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Journal of Modern Greek Studies 20.1 (2002) 155-157

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Book Review

On Translation:
Reflections and Conversations

Edmund Keeley, On Translation: Reflections and Conversations. Australia: Harwood Academic. 2000. Pp. xii + 117. $54.00.

Edmund Keeley's On Translation: Reflections and Conversations is a selection of four essays and five interviews, spanning the years 1972 to 1995. The publication date of 2000 commemorates Keeley's fiftieth anniversary as a translator—since, as the author tells us, he began his career almost by accident in 1950 while writing his dissertation on Modern Greek poetry at Oxford and needed sample texts for readers who knew no Greek. The selections, involved with the "craft and commerce" of translation, generally stand in their original form, with updates to reflect recent developments or to bolster an argument. Nevertheless, Keeley points out "the relative consistency of [his] attitude toward the craft of translation and even of what in [his] case are its primary subject, the poets of Modern Greece" (x). It is not surprising, therefore, that a number of themes emerge in the course of the volume's lively mix of biographical details from Keeley's experience as a teacher (primarily at Princeton) and as an activist in translation issues (with the Translation Committee of the PEN American Center and with the American Literary Translators Association). Most important, On Translation offers Keeley's insights about poets who, mainly through his own efforts, have come to represent Modern Greece to the outside world—insights that only the "quotidian" but sometimes "inspired" (Keeley's own terms) process of translation could provide.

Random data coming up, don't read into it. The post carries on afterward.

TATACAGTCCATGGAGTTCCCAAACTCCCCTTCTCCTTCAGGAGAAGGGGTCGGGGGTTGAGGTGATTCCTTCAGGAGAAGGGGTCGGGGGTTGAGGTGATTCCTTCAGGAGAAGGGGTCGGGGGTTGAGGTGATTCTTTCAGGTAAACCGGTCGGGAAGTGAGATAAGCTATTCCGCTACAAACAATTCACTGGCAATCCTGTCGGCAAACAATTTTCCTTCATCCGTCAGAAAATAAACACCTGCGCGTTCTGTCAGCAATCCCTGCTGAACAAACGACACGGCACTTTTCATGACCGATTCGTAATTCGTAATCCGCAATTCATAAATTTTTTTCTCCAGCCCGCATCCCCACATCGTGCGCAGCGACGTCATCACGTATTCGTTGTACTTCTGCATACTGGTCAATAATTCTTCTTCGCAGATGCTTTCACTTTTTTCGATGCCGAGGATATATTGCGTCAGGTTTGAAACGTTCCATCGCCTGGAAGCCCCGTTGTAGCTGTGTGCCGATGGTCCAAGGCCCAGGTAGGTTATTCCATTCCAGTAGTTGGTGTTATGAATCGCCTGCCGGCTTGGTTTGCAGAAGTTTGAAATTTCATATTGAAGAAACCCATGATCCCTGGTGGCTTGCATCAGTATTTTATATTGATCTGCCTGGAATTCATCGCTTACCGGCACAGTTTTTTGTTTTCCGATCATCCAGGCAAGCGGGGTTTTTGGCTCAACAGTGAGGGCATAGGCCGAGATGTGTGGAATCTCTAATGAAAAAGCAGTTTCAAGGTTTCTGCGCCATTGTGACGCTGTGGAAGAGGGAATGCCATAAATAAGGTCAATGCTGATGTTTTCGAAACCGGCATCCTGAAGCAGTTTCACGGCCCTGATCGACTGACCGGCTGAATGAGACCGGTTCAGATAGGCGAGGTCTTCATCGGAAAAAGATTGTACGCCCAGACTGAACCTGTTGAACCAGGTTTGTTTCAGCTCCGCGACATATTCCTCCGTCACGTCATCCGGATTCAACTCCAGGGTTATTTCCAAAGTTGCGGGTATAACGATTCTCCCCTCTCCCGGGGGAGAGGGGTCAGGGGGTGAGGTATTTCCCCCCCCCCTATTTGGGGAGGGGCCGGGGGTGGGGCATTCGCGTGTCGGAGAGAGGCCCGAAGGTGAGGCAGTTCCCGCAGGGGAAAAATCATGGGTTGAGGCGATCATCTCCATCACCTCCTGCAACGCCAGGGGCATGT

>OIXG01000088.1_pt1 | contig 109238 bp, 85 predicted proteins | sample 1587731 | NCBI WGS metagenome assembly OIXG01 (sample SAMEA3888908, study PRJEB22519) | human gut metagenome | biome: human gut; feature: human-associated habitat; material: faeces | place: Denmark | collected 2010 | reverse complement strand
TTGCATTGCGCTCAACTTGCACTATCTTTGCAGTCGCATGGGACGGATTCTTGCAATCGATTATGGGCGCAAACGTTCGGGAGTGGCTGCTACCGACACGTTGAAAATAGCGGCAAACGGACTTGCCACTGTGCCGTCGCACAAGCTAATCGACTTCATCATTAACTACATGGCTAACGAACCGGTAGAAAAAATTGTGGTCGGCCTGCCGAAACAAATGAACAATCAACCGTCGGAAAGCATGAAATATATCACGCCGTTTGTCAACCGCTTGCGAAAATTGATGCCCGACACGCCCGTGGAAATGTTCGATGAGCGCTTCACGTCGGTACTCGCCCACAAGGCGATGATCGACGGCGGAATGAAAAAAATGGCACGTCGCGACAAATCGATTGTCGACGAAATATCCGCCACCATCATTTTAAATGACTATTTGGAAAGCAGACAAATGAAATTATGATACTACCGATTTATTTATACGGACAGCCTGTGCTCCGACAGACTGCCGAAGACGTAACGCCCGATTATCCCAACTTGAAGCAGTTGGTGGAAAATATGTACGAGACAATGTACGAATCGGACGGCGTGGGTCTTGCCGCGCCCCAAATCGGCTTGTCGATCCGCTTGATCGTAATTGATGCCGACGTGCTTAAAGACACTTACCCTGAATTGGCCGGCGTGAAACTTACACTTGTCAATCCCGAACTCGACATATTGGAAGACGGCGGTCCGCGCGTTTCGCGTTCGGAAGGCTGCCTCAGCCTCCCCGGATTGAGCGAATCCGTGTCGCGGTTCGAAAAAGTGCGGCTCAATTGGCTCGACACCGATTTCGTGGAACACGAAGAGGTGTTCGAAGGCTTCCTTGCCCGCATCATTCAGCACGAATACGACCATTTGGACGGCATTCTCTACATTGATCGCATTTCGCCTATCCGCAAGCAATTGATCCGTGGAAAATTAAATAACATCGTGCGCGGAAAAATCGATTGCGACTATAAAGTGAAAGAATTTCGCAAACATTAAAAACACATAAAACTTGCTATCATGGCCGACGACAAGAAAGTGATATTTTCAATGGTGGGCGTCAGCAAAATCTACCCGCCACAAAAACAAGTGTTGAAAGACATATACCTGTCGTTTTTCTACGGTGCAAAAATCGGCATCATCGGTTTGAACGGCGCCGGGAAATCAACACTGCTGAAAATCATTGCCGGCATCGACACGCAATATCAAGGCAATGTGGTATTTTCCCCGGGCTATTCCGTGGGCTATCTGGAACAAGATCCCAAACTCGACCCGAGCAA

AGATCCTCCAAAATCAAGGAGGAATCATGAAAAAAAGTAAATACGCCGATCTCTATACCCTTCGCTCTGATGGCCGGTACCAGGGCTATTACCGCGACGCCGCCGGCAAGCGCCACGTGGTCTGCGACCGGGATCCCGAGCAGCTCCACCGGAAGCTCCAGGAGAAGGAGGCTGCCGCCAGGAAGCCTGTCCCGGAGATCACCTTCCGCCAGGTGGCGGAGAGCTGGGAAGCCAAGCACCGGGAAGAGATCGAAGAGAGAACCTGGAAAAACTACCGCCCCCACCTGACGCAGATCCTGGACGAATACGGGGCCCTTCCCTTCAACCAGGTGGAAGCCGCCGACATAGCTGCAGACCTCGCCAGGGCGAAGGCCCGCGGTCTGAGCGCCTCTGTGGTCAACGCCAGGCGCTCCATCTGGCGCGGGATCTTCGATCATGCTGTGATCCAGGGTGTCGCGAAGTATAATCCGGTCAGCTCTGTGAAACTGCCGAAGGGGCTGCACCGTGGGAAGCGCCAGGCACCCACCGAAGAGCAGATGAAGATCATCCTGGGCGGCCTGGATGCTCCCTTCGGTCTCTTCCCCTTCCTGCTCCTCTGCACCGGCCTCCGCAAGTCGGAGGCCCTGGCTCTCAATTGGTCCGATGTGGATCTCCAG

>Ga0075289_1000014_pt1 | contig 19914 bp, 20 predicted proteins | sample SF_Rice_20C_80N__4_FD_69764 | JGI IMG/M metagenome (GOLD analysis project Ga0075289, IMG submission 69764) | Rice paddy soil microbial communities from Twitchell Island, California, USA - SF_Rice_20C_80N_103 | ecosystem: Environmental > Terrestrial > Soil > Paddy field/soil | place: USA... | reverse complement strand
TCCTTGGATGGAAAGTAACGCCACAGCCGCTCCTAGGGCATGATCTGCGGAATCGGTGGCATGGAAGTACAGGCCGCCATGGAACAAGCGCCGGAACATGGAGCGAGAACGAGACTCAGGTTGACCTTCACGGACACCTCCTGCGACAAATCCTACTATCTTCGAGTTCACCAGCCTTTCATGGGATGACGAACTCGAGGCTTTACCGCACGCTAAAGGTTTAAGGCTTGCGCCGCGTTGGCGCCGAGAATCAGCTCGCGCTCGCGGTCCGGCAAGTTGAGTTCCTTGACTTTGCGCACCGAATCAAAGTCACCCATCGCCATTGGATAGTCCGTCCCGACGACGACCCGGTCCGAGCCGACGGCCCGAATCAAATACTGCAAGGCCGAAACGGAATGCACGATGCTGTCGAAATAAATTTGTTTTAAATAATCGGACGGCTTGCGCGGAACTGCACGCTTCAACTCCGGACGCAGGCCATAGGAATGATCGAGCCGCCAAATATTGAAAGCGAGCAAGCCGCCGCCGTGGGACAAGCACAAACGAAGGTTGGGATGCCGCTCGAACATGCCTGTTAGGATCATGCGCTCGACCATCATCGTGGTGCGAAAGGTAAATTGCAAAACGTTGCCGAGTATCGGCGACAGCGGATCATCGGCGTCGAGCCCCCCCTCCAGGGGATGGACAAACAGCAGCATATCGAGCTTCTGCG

The theme that dominates the book is Keeley's commitment to "honor[ing] the instability of translation" (42). "Instability" is best understood in the context of Keeley's ongoing efforts, largely in partnership with the late Philip Sherrard, to translate the poems of Cavafy and Seferis. Keeley details the saga that led from the 1960 Six Poets of Modern Greece through various selected Cavafy and Seferis volumes to the final (or, by definition, not so final) collected versions most recently published. Readers are privy to case histories of how specific translations evolved. In one example, Keeley describes the struggle to capture the nuances of the word "ángelos" (in Seferis's Mythistórima), replete with meanings that span the history of Greek language and culture. The translation evolved from the early "messenger" to the later "herald" to the ultimate "angel"—a "more neutral, more comprehensive figure" (40), in Keeley's view.

The constant re-tooling that translation demands contrasts sharply with Seferis's belief that a poet should never change a poem, as each one is "'a work of art that expresses you as you were when you wrote it'" (38). A translation, according to Keeley, is never stable because it must create a readable, [End Page 155] contemporary text in the target language. Keeley doubts that any translation can survive as a self-sufficient work of literature, with rare exceptions such as Pope's Iliad or FitzGerald's Rubaiyat (95-96). He concludes that generally a translation should reflect the stylistic conventions of its time and that "new versions, revised versions, are needed in every generation [30 to 40 years] to offer a better contemporary image of the original . . ." (96). As a result, the poets he has translated demand re-thinking by himself, as well as by others. Keeley relates that, early on, he had not fully understood Seferis's post-Nobel Three Secret Poems and that by 1981, when he was ready to add it to the collected edition, he and Sherrard had developed a composite voice different from their earlier one. Three Secret Poems harked back to some lesser known Seferis poems, which, in turn, required re-thinking and re-translating. In short, a translation does not remain stable, even with the original translators "watching over it" (40).

Another theme that runs through the volume is "voice." Keeley sides with Pound and Auden, who believe that a poet's unique voice can be heard in any translation. He uses "voice" in various ways: to describe the quandary...


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